Time Course of Arterial Vascular Adaptations to Inactivity and Paralyses in Humans

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The aim of the present study was to assess the time course of vascular adaptations to inactivity and paralyses in humans. The spinal cord-injured (SCI) population offers a unique “human model of nature” to assess peripheral vascular adaptations and its time course to extreme inactivity and paralyses.


Arterial diameters and red blood cell velocity of the carotid artery (CA), common femoral artery (FA), and brachial artery (BA) were measured using echo Doppler ultrasound. Fifteen SCI persons with lesions varying from 6 wk to 13 months postinjury participated in a cross-sectional study (SCI-CS), 6 SCI individuals were included for longitudinal measurements (SCI-L) at weeks 6, 8, 12, 16, 20, and 24 after the trauma, and 16 able-bodied individuals served as a control group (C).


Within 6 wk after the SCI, diameter (SCI-CS: 0.68 ± 0.09 cm, SCI-L: 0.67 ± 0.04 cm, C: 0.95 ± 0.07 cm) and blood flow (SCI-CS: 299 ± 112 mL·min−1, SCI-L 279: ± 52 mL·min−1, C: 405 ± 97 mL·min−1) of the femoral artery were significantly reduced (P < 0.001), and local femoral wall shear rate was almost doubled in SCI-CS and SC-L compared with C (P < 0.001). No further changes in femoral arterial properties were observed between week 6 and 13 months postinjury in SCI-L as well as SCI-CS. Carotid and brachial artery diameter and flow were similar in SCI and C and did not change between 6 wk and 13 months after the injury.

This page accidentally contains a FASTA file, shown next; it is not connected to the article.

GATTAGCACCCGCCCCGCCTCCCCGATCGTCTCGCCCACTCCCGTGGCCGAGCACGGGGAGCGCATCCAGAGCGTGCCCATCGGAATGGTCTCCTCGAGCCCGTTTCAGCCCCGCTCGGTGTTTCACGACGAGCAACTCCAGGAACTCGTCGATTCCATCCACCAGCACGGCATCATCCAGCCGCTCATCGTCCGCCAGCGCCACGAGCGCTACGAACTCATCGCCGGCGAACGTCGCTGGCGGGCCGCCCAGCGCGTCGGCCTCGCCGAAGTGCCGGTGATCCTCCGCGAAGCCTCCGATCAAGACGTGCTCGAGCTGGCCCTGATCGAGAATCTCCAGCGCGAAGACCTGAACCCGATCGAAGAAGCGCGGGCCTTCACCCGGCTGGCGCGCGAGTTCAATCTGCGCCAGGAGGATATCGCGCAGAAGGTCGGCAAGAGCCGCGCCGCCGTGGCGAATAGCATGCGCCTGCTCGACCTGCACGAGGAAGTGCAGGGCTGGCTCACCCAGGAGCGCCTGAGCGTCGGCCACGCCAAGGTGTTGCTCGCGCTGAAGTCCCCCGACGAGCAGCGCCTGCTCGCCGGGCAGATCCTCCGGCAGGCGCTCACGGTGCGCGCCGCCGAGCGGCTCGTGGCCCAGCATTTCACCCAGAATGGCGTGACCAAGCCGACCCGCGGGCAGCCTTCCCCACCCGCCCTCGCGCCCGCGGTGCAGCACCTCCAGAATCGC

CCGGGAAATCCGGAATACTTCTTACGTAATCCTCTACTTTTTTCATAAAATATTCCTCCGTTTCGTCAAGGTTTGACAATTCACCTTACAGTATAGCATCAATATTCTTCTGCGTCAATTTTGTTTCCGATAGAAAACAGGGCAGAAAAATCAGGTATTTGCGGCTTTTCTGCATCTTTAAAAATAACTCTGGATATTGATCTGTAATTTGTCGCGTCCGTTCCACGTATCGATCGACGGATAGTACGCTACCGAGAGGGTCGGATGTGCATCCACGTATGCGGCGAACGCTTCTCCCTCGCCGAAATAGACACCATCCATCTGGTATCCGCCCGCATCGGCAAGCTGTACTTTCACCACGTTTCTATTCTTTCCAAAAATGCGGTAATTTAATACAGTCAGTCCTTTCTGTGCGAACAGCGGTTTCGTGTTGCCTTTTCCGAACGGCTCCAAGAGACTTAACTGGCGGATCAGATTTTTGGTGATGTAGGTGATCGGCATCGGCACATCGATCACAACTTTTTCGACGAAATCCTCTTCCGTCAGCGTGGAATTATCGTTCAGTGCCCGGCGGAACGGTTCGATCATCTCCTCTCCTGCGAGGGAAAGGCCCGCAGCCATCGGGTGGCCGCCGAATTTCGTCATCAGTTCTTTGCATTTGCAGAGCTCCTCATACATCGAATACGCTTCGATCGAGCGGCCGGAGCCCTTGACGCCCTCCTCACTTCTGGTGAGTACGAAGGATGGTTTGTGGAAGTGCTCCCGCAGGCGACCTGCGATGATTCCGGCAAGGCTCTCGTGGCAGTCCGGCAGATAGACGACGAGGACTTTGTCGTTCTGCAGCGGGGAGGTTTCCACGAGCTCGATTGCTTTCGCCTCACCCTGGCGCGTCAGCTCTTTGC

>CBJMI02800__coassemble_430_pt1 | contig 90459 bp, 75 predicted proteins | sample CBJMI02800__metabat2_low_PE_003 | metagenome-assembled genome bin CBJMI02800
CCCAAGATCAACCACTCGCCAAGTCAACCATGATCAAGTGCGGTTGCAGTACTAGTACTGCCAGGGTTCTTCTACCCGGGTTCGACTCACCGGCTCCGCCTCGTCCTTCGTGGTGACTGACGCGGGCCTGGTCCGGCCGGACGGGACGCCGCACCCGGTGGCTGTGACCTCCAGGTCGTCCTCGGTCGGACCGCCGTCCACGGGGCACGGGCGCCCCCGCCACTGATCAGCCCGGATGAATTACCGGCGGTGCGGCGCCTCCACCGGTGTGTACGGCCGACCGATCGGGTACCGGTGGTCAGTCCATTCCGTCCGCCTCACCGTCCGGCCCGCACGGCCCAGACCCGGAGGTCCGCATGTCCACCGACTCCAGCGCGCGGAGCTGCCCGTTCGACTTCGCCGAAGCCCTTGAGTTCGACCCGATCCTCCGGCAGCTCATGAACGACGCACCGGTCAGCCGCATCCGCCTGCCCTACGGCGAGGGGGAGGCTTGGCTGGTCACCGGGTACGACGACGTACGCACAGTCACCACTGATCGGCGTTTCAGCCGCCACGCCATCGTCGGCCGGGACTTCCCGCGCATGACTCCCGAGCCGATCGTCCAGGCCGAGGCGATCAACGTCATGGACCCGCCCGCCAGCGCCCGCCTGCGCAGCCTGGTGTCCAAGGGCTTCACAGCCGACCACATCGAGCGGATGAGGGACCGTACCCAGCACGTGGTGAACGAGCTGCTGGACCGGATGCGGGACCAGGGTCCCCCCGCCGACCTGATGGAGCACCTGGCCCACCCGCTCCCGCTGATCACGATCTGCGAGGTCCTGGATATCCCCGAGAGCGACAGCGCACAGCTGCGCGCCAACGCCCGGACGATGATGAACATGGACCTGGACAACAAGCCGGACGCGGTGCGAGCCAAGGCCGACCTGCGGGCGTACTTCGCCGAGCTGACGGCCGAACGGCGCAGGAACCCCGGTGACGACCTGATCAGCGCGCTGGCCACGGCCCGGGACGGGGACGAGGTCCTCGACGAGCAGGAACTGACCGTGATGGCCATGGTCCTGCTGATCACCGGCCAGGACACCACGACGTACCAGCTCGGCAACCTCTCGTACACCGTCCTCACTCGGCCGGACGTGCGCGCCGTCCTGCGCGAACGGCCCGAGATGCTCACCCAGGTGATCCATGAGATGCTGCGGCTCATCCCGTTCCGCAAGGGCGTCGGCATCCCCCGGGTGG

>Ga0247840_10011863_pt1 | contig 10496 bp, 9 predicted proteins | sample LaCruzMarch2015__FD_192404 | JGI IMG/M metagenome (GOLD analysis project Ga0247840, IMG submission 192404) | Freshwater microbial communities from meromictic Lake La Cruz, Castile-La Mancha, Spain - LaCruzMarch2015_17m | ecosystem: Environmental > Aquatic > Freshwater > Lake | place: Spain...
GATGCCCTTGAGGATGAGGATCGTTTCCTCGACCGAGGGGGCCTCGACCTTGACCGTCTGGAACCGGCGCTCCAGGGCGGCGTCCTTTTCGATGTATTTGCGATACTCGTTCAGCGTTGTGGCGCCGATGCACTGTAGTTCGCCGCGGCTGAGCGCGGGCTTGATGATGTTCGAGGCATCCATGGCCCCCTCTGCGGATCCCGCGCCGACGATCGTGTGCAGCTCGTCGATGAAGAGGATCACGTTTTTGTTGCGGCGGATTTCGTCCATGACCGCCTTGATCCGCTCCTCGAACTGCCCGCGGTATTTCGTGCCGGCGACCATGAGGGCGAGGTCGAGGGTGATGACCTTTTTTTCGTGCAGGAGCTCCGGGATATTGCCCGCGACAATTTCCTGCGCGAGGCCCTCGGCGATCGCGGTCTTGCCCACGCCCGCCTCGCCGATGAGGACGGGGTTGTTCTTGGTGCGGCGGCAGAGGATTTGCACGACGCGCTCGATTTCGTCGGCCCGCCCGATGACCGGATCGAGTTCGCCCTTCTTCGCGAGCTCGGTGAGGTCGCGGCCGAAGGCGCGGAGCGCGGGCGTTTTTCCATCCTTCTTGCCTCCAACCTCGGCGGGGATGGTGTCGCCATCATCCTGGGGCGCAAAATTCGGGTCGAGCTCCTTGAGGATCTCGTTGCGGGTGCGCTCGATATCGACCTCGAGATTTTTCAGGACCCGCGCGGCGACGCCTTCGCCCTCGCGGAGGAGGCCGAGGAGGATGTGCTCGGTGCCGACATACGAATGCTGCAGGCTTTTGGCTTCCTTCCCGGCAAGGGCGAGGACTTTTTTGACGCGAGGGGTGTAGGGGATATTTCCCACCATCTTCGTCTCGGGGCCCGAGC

We conclude that the process of vascular adaptations to inactivity and paralyses in humans seems to be largely completed within weeks.

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